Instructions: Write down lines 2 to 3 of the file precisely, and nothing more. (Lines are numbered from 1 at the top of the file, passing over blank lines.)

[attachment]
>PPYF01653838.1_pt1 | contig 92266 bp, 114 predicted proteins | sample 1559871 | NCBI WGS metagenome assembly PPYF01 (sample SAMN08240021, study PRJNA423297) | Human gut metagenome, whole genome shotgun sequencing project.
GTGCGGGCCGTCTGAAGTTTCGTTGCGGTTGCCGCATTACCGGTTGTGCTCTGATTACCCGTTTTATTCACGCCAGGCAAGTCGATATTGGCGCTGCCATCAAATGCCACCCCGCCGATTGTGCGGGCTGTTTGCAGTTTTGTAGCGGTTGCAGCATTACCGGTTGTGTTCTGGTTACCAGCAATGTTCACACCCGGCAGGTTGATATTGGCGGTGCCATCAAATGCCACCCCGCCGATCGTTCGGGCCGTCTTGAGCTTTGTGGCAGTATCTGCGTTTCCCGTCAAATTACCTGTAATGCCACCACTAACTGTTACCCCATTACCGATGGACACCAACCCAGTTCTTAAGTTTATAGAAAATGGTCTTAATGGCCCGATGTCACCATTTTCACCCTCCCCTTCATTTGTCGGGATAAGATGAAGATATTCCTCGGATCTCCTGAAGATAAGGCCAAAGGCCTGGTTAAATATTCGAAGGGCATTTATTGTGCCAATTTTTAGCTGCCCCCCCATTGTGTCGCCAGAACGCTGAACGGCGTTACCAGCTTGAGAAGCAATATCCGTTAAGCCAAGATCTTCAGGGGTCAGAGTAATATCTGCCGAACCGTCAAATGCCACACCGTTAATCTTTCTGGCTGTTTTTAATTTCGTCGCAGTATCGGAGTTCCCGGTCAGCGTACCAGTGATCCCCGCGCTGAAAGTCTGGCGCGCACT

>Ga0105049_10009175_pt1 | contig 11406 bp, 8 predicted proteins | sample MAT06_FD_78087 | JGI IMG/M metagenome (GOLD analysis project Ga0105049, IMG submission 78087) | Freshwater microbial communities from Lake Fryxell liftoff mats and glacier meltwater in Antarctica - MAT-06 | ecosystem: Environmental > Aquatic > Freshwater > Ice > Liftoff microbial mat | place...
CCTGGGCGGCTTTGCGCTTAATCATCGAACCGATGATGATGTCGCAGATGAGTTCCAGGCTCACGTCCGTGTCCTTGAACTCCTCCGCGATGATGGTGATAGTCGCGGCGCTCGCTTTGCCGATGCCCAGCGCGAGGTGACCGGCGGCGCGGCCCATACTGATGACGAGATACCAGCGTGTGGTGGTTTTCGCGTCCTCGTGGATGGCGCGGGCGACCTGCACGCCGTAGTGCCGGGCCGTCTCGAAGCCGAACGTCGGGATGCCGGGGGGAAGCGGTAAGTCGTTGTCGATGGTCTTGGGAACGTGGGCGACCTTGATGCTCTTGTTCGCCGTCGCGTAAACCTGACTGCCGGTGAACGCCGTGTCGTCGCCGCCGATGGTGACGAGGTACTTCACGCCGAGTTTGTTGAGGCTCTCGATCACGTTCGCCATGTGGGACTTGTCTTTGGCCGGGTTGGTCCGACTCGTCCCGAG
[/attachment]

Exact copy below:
GTGCGGGCCGTCTGAAGTTTCGTTGCGGTTGCCGCATTACCGGTTGTGCTCTGATTACCCGTTTTATTCACGCCAGGCAAGTCGATATTGGCGCTGCCATCAAATGCCACCCCGCCGATTGTGCGGGCTGTTTGCAGTTTTGTAGCGGTTGCAGCATTACCGGTTGTGTTCTGGTTACCAGCAATGTTCACACCCGGCAGGTTGATATTGGCGGTGCCATCAAATGCCACCCCGCCGATCGTTCGGGCCGTCTTGAGCTTTGTGGCAGTATCTGCGTTTCCCGTCAAATTACCTGTAATGCCACCACTAACTGTTACCCCATTACCGATGGACACCAACCCAGTTCTTAAGTTTATAGAAAATGGTCTTAATGGCCCGATGTCACCATTTTCACCCTCCCCTTCATTTGTCGGGATAAGATGAAGATATTCCTCGGATCTCCTGAAGATAAGGCCAAAGGCCTGGTTAAATATTCGAAGGGCATTTATTGTGCCAATTTTTAGCTGCCCCCCCATTGTGTCGCCAGAACGCTGAACGGCGTTACCAGCTTGAGAAGCAATATCCGTTAAGCCAAGATCTTCAGGGGTCAGAGTAATATCTGCCGAACCGTCAAATGCCACACCGTTAATCTTTCTGGCTGTTTTTAATTTCGTCGCAGTATCGGAGTTCCCGGTCAGCGTACCAGTGATCCCCGCGCTGAAAGTCTGGCGCGCACT

>Ga0105049_10009175_pt1 | contig 11406 bp, 8 predicted proteins | sample MAT06_FD_78087 | JGI IMG/M metagenome (GOLD analysis project Ga0105049, IMG submission 78087) | Freshwater microbial communities from Lake Fryxell liftoff mats and glacier meltwater in Antarctica - MAT-06 | ecosystem: Environmental > Aquatic > Freshwater > Ice > Liftoff microbial mat | place...